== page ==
Every year, usually late November the pictures start making the rounds of social media. Gorgeous Christmas trees, some colourful, some monochrome, all covered in lights and utterly adorable because they’re made from books.
This year I decided I wanted to make my own.
I’m one of those annoying people who sort their books by colour. It looks glorious but makes it very difficult to find specific books – but for once my classification system worked for me.
My Book Tree stands about a metre tall and took 100+ books in total. You can obviously go as big as you want, but the bigger the tree the more prudent you need to be with sorting and placing books. Books are notoriously slippery suckers (after all they suck you in to their worlds and make you forget you’re meant to be cooking dinner) and if you have inquisitive small children or pets, you don’t want to ruin Christmas with a book-related emergency.
What do you need?
You will need two solid boxes, one bigger than the other. I was fortunate to have a large round hat box which I used for the bottom layer, but a square box would work as well. Don’t use an empty box – the weight of the books on top might collapse it.
Lights and a star really help from turning your tree from ‘pile of books’ to ‘Christmas delight’. Avoid candles though, as festive as they are, you want your books to survive the holiday season.
Lots of lovely books.
Something to consider
I have seen Book Trees which have the spines facing in, which not only hides your
embarrassing vintage collection of Virginia Andrews, but makes it look more uniformly white. This is a good option if you don’t want people scrutinising your taste in books or you have a preference for minimalism.
The most solid trees are those with the largest, hard-cover books at the base of the tree, working your way up to the small, thin novellas. This requires some serious book taxonomy as you need to sort all your books before you start into size, thickness and shape to ensure each layer is perfectly matched. It makes colour sorting virtually impossible but is essential for the larger Book Trees.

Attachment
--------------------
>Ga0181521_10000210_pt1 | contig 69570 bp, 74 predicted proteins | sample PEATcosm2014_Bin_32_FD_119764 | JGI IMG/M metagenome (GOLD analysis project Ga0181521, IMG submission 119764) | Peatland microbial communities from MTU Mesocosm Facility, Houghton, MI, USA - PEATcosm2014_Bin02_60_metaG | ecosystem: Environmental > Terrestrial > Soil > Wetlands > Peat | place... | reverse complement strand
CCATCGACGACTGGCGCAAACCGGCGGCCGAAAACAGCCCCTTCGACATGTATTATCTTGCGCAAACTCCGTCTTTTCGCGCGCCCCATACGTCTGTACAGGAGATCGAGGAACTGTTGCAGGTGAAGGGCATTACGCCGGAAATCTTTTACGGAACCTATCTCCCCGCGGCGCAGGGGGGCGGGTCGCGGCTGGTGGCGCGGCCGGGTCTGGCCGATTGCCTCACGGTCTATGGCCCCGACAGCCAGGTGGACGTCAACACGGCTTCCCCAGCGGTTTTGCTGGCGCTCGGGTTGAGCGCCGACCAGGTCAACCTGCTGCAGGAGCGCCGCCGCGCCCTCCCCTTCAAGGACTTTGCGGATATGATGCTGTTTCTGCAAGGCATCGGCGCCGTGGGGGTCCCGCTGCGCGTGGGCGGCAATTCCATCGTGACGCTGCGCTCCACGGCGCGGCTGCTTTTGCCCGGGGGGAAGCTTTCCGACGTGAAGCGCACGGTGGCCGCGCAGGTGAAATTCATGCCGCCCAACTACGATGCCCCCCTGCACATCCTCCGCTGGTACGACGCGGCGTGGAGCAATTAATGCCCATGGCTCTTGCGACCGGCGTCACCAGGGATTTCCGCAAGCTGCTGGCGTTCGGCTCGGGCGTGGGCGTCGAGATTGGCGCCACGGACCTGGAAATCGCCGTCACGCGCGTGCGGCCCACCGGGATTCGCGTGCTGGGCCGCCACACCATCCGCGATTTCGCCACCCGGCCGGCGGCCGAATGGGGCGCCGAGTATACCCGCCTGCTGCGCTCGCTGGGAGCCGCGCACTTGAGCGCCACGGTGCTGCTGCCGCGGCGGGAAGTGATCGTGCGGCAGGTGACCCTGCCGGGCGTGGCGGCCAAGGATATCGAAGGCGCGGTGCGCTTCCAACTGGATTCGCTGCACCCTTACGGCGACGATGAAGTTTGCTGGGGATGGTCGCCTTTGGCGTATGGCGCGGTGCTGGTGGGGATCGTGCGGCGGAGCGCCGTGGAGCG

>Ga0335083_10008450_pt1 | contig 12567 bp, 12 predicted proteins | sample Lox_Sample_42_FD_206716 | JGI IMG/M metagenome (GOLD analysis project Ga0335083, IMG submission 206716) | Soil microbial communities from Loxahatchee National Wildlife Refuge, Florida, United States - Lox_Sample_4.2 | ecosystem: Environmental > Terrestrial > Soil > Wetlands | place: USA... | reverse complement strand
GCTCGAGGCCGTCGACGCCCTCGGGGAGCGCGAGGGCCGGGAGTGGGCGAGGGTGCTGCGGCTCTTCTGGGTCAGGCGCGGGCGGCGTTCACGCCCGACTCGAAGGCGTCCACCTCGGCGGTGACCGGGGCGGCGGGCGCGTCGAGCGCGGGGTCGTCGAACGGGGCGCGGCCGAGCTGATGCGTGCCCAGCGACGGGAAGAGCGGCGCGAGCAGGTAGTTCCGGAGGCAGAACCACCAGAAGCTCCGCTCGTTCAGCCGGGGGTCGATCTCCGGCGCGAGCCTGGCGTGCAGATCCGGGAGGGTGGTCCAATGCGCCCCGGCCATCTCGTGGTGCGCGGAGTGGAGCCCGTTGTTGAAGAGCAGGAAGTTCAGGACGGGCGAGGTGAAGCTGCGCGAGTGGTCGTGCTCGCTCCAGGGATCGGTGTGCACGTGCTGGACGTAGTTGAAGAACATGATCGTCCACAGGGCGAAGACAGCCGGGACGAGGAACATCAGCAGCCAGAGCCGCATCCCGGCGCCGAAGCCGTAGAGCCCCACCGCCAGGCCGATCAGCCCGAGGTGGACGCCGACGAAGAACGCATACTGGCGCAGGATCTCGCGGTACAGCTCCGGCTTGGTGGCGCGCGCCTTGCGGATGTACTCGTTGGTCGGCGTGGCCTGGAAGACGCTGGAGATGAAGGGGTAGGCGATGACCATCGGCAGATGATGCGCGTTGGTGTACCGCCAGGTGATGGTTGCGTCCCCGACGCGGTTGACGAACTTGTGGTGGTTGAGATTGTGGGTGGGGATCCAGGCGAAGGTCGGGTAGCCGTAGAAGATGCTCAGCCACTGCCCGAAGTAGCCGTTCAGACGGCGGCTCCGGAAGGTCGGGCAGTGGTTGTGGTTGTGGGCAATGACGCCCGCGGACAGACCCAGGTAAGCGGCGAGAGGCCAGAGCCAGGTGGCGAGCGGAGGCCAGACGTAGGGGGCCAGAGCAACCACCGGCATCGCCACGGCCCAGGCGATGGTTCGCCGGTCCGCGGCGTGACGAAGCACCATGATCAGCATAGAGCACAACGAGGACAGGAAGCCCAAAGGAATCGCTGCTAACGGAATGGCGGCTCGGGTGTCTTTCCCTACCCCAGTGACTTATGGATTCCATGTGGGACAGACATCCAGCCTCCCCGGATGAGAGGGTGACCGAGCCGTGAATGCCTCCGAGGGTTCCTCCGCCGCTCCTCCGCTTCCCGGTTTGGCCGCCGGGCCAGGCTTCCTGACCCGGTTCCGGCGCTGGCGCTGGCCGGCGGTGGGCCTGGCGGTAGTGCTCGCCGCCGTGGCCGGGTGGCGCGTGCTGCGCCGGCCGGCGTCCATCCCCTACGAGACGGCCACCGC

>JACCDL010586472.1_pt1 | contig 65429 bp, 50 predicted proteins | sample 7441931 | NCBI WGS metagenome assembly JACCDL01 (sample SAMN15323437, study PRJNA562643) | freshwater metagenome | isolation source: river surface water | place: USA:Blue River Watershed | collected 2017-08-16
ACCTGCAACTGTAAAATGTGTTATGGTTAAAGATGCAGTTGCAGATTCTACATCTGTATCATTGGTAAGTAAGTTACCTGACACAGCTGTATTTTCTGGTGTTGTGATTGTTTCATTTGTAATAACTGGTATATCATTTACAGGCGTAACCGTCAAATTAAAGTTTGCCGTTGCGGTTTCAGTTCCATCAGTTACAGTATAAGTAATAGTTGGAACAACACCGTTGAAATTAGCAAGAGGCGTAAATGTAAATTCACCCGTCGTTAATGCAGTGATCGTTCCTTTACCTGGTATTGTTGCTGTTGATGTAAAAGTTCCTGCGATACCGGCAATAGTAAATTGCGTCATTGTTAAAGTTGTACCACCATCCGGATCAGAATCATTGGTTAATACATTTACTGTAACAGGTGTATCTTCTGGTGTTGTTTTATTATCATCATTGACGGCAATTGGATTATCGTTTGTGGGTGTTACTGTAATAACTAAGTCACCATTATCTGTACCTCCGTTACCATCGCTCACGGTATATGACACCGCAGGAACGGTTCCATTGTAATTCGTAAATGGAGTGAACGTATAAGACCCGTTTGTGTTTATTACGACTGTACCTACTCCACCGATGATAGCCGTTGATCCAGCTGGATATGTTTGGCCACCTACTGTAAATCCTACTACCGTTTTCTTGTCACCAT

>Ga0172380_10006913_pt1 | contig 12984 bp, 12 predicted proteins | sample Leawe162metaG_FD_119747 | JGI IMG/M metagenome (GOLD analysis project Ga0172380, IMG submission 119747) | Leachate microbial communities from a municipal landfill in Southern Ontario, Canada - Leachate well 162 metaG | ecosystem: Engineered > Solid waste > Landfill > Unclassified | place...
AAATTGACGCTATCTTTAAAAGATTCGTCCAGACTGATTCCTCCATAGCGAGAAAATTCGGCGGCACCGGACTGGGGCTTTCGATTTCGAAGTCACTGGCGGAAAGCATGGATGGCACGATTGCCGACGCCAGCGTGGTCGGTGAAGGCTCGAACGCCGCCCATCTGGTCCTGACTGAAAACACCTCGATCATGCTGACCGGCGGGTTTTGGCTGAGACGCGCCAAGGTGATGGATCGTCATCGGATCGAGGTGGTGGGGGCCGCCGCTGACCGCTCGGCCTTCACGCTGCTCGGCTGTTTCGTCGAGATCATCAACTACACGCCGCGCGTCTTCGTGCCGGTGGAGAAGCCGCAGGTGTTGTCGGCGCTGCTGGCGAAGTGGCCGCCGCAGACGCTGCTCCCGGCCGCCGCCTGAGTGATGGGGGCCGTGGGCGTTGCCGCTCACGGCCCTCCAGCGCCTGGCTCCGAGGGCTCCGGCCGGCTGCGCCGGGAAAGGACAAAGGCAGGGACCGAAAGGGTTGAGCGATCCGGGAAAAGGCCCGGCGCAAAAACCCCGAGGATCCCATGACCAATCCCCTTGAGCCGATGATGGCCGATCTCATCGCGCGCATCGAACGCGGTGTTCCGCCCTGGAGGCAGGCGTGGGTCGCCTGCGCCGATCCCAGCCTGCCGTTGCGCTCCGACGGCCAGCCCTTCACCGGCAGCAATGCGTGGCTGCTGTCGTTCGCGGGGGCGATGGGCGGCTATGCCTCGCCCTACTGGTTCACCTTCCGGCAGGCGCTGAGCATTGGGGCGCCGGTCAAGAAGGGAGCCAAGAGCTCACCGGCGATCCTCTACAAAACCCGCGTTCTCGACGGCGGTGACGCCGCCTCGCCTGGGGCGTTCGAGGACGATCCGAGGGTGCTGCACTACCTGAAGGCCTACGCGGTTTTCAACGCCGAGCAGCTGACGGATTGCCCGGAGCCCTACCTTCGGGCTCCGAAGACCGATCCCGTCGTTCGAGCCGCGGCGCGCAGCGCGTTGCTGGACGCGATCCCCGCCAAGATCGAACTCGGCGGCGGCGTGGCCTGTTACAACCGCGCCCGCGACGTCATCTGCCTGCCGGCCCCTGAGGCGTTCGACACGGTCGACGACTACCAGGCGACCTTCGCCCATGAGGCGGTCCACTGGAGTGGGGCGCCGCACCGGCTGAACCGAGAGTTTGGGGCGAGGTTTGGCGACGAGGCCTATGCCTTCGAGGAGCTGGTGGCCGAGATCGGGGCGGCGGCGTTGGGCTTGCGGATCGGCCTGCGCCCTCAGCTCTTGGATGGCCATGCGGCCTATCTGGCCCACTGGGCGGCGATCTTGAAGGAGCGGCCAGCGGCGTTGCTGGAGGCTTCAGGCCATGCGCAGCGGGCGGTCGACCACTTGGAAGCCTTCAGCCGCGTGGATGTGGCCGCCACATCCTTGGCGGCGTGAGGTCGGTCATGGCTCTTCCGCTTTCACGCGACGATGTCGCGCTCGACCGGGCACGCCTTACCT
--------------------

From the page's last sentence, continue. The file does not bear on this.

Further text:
I wanted a rainbow Book Tree, so I played a little hard and fast with the sorting. It gives it a lovely lop-sided shape.
How to make a Book Tree
Place your box and start with a layer of your largest books. They don’t need to be flush against the box, I actually kept pulling my bottom layer out as I went, a kind of book jenga. Add your next layers, overlapping books as though you were building a brick wall.
The most important thing to consider is that you use books of similar thickness for each layer. It doesn’t matter if they are different sizes, but don’t be putting Cloud Atlas alongside Breakfast at Tiffany’s and expect your tree to stay up.
If you’re doing a rainbow tree, stop and admire the authors who have bold and bright spines. I find it curious that a lot of my favourite Australian authors have blue and green books. In fact, if I needed a sticker, my tree would be:
Each layer requires less books, but if you are like me, you had plenty of books to include, so go back and carefully pull out the bottom layer if you need to (this is where you will be grateful for those enormous novels that make your arms tired when you read them in bed at night).
Add your second box, and keep working around it, fitting the books in layers around it, and getting smaller as you go. I used a kettle box (with kettle in it) for my second box – you want it to be taller and thinner than your first box.
The last few layers should just be single books – I found my lovely bright Penguin Classics worked a treat here. This is where you add the star and some strings of lights.
The last step is to stand back with a glass of wine (or cup of tea) and admire your handiwork. Get the books from your To Be Read pile, wrap them in Christmas paper and place under your Book Tree.
If you have been admiring the gorgeous screenprints on the shelves in the background, they are from my friend Emily who has an Etsy shop EmilyRedStudioArt by EmilyRedStudioArt on Etsy